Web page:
April stared forlornly at the arrangements. The tall one was a bit sparse and the little one looked like something her Grandmother might have on the dining room table. Still, she longed for someone to think enough of her to send flowers to work.
Imagine her coworkers’ reactions! “She’s just the receptionist.” They’d say, incredulous. “She lives alone with her cats, and wears dowdy clothes!”
Maybe, April thought, she’d fix it so that “someone” did think of her that way.
She continued staring at the flowers, knowing full well that the deception would only serve to make her more miserable.
Lesley eyed the building while she polished the antiques. Its bleak façade hung like a gaping maw; rotted teeth below empty sockets, and its tongue rolled rock-strewn into the river.
Her gaze returned to inspect the wares on the windowsill; all polished and shiny, ready for another day of business. Lesley knew though, that by morning they would all be tarnished again.
That night, as every night, Hell’s presence rose through the devil’s portal, imparting its ancient malice into the water. Fetid fumes seeped up river banks, swarmed over trees and bled into buildings, coating everything in a dark patina.
Naomi browsed the display. The shopkeeper had said that each bottle caused a different effect; just read the labels. She brushed aside a strand of hair and chewed her lip. What did she want to change? Did she want to be taller? No; she was just the right height. Did she want to be thinner? Not really; Naomi liked her figure. She plucked the smallest bottle from the top shelf, read the label and smiled impishly before knocking back the contents.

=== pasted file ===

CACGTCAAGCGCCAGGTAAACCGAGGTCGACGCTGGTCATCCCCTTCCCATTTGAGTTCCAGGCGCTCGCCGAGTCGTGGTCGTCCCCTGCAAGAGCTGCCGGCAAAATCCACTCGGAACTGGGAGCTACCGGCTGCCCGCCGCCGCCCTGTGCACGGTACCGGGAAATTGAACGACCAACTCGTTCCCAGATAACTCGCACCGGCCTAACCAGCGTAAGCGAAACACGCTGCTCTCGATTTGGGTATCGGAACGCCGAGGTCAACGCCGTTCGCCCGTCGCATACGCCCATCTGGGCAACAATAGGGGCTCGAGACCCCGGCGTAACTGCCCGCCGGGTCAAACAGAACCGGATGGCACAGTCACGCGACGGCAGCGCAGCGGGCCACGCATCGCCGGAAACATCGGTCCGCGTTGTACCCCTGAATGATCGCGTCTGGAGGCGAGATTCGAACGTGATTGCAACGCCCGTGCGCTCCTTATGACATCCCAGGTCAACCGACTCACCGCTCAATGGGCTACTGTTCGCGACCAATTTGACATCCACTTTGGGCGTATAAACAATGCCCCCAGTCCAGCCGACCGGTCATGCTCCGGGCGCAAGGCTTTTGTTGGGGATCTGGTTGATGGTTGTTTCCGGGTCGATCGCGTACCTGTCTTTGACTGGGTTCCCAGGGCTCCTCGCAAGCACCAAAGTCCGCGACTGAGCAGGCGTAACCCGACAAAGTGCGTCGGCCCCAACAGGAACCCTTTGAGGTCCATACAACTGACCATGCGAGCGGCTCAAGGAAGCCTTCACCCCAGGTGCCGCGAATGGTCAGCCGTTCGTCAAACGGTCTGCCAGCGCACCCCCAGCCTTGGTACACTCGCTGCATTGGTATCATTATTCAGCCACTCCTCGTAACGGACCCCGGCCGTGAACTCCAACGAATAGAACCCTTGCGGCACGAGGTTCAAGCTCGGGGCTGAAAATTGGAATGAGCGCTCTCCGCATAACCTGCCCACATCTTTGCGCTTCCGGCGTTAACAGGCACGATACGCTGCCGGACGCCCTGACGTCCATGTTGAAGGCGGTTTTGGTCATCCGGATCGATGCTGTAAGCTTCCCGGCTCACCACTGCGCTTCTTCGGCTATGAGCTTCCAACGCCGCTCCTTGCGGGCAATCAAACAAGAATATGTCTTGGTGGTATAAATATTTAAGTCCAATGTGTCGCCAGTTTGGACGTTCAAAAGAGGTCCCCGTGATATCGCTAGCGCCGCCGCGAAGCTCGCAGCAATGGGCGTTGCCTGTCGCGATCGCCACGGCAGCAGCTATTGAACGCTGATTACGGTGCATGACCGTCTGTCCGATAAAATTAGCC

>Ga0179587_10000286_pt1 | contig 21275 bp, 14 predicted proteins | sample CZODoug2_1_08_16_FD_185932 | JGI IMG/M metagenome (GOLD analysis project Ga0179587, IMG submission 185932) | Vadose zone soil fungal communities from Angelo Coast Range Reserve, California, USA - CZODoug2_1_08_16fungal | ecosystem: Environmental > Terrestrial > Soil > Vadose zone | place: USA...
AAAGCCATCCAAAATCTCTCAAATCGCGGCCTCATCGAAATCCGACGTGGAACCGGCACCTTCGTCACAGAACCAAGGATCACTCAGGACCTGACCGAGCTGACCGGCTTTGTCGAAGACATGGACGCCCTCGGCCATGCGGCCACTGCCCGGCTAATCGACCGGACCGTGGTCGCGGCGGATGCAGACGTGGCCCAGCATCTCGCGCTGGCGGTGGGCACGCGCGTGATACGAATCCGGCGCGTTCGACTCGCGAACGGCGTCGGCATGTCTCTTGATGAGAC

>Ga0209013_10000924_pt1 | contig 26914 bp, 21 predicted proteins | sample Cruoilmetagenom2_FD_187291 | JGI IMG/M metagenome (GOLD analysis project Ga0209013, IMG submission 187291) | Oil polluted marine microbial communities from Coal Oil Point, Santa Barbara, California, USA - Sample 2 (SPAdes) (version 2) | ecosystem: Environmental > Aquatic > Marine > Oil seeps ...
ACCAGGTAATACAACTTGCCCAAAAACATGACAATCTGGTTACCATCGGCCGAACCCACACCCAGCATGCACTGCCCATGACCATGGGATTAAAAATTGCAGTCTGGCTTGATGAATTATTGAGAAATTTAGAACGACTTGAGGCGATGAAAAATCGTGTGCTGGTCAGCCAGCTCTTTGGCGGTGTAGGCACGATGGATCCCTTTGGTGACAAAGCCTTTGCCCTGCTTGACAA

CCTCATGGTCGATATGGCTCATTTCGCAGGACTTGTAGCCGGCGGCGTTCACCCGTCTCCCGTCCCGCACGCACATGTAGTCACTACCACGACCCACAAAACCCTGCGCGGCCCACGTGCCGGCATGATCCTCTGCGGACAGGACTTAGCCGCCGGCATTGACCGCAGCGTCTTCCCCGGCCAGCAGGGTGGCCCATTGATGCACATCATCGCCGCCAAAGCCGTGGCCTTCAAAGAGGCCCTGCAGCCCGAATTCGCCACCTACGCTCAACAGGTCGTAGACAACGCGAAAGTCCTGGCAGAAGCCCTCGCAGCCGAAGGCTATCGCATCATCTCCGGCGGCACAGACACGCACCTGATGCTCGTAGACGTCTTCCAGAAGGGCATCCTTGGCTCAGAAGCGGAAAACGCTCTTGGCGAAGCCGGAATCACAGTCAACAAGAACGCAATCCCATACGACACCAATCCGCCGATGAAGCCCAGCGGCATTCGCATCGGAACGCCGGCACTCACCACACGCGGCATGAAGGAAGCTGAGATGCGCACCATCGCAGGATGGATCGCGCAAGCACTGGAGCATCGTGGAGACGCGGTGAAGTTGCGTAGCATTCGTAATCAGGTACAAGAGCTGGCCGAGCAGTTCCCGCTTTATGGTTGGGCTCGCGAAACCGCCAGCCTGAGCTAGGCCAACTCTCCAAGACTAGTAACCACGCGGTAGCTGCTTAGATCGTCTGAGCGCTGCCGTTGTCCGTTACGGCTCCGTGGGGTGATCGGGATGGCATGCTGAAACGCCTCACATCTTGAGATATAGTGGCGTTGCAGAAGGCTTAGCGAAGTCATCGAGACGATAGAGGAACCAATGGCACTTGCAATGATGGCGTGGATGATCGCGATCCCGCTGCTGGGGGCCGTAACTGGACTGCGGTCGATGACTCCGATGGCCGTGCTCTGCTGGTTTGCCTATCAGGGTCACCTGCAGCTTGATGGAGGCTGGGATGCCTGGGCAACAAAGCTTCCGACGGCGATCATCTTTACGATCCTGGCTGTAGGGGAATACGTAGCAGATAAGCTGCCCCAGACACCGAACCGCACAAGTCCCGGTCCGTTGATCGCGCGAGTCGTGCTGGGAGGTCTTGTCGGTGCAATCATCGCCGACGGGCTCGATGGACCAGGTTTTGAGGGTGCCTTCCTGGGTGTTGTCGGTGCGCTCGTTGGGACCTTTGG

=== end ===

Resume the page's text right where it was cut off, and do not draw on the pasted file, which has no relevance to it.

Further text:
Soon, her friends noticed. “Naomi, you eat ALL the time! How do stay so slim?”
Gregory watched from across the street as the second floor apartment burned. He shoved his hands in his pockets and glanced at the growing crowd. Murmurs of concern and questions about the occupants swirled around him. He backed away slowly, nodding, and slipped unnoticed down the street.
Gregory had known Mr. Viggers well. That old twerp had caused so much trouble; always complaining about Gregory’s car and how it got in the way of his precious street sweeper. Idiot had even taken him to court, and got that stupid sign erected.
Well, Gregory grinned, not anymore, Mr. Viggers. Not anymore.
Erica slung the beanbag over her back and declared that she was going to be a hobo and live on a train. It didn’t matter that the beanbag was as big as her, or that it was missing the stick, or that it really wasn’t a sack at all. However, it was purple with white spots and that was enough of a spark.
I stopped washing dishes and looked at her. All she needed was a pair of baggy trousers with old suspenders and a cloth cap, and I laughed; she had a vivid imagination.
Michelle had never liked Tears for Fears; what kind of a name was Roland Orzabal anyway? Here she was nearly three decades later in the music room at her parents’ home, how ironic that it was her responsibility to sort through the rubbish since, well….she dinged a cymbal with her fingernail and chortled.
Her father had belittled her when it became clear that she was not the least bit interested in music; her mother always kept a frigid distance. So Michelle became a lawyer and a very good one, who’d just sent her parents to jail for tax fraud.
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